LIFE&STYLE

Controversial novelist found dead

By Yoon Min-sik
  • Published : Sept 5, 2017 - 18:04
  • Updated : Sept 5, 2017 - 18:04
Controversial novelist and literary scholar Ma Kwang-soo was found dead at his home Tuesday, in what appears to be a suicide.

The writer‘s family members found Ma’s body around 12:51 p.m. at his home in Yongsan-gu, Seoul, and reported it to the police. Officials believe it to be a suicide.

It was reported that Ma, 66, had been suffered from depression since retiring as a professor of Korean literature at Yonsei University last August.

Ma Kwang-soo (Yonhap)


Ma’s bumpy career was marked by years of controversy over eroticism in his works.

His 1992 novel “Happy Sara,” about a female college student enjoying casual sex, was deemed pornography by the authorities due to graphic depictions of sexual acts.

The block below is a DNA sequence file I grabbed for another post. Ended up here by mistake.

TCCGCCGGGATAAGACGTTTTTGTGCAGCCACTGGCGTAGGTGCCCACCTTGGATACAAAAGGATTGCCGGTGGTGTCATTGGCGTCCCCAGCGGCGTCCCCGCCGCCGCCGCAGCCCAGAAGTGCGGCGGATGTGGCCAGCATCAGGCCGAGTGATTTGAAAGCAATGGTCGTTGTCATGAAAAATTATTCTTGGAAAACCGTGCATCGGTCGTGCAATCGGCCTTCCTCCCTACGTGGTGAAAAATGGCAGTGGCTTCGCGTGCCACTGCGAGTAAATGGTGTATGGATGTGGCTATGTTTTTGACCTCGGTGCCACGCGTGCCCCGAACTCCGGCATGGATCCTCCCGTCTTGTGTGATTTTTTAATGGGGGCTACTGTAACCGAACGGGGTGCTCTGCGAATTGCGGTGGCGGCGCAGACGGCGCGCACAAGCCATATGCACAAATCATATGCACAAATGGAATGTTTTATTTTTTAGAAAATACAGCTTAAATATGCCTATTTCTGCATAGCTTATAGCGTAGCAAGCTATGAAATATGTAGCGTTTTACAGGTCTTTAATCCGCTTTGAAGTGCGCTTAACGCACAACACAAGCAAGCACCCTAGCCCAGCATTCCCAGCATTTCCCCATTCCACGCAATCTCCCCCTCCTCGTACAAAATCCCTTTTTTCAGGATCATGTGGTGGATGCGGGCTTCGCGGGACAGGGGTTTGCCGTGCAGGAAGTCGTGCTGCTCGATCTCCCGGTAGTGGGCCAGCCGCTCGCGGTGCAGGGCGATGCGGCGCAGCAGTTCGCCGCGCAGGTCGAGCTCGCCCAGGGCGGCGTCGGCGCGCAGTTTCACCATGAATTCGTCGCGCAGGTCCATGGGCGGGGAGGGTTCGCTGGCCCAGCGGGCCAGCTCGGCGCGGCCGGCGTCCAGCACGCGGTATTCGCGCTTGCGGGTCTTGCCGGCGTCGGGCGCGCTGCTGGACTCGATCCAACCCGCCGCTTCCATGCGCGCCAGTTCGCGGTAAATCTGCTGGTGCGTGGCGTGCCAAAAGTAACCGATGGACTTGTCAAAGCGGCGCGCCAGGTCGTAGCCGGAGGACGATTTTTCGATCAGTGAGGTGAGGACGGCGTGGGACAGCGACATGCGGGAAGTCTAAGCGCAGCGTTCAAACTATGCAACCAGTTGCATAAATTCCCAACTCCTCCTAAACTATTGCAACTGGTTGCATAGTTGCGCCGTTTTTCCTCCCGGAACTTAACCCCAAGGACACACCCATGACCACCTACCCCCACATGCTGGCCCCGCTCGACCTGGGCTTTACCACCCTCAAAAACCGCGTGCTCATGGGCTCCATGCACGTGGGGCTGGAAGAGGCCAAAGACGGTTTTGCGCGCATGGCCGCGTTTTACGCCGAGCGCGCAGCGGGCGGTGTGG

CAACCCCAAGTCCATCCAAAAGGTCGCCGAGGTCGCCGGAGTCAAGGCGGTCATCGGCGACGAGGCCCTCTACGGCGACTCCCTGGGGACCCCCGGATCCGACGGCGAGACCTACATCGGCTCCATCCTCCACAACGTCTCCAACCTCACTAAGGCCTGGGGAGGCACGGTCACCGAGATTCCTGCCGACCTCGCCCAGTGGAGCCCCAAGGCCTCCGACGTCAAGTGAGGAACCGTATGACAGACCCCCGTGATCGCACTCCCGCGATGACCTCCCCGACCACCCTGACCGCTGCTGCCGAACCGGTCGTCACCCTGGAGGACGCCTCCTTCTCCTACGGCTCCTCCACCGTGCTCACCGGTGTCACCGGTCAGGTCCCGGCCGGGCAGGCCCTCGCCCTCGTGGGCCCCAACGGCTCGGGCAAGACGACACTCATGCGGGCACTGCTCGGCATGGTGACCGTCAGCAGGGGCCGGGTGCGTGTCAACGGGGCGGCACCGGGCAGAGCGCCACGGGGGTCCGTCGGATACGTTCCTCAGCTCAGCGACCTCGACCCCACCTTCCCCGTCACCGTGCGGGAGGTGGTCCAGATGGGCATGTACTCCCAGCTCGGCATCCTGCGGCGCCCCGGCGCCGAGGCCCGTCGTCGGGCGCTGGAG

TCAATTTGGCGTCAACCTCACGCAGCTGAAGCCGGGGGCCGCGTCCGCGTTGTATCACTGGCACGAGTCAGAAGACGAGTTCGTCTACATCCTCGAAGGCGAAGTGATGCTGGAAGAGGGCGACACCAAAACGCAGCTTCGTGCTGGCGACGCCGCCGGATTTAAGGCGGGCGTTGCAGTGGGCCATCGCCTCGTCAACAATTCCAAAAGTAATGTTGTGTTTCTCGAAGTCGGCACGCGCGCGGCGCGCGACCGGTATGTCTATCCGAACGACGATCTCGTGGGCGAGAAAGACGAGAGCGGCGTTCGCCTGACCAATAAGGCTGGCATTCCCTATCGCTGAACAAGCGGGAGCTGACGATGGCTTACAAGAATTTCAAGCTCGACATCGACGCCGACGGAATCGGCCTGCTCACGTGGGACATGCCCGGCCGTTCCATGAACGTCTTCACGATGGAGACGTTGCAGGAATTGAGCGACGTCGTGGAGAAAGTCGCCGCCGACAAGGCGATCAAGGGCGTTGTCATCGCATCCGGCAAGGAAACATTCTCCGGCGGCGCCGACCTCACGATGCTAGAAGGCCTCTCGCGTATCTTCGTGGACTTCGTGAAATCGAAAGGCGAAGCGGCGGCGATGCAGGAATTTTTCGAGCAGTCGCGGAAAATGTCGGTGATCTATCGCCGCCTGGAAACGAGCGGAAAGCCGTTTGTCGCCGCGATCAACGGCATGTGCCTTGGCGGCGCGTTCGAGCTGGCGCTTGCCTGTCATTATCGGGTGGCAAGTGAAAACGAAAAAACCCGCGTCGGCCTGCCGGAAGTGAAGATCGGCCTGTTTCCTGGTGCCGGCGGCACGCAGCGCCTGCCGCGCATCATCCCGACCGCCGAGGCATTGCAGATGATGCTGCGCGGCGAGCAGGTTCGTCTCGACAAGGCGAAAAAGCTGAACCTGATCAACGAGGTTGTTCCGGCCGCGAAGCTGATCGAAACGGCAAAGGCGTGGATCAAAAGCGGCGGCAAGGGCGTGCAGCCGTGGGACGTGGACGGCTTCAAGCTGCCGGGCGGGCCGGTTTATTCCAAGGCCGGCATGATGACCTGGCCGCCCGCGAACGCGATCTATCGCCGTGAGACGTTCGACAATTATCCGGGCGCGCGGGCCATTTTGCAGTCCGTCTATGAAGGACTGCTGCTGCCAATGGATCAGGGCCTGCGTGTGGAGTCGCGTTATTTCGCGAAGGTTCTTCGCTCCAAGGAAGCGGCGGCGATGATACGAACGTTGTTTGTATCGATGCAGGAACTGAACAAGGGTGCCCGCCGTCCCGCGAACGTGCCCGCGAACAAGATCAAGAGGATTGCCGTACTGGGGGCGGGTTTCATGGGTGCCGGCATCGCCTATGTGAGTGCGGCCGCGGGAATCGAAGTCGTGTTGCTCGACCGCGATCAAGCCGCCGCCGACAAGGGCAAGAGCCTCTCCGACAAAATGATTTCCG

Parts of the book depicting a college student’s relationship with a professor, in particular, sparked furious reaction from academia and literary circles. Famed novelist Yi Mun-yol even described his work as “disgusting and insignificant.”

Prosecutors in October 1992 arrested Ma while he was teaching in class on charges of making and distributing pornography. The controversy, ironically, created a frenzy over the book and led to it being sold out.

Ma was sentenced to eight months in prison, suspended for two years in December of that year.

The controversy resulted in Ma being alienated by his colleagues at Yonsei University, where he started his teaching career in 1975. It also hit his academic reputation and pension plans, forcing him into financial difficulty. In later years, he reported having psychological problems.

Ma was an outspoken critic of the authoritarian attitude -- particularly between a teacher and a student -- and was known for his candid and sometime vulgar choice of words. He was famous for openly using profanity in classes, never shying away from lashing out at fellow scholars or writers.

In addition to his writing, Ma is noted for his research on Yun Dong-ju, a Korean poet and independent fighter during Japanese colonial rule.


By Yoon Min-sik
(minsikyoon@heraldcorp.com)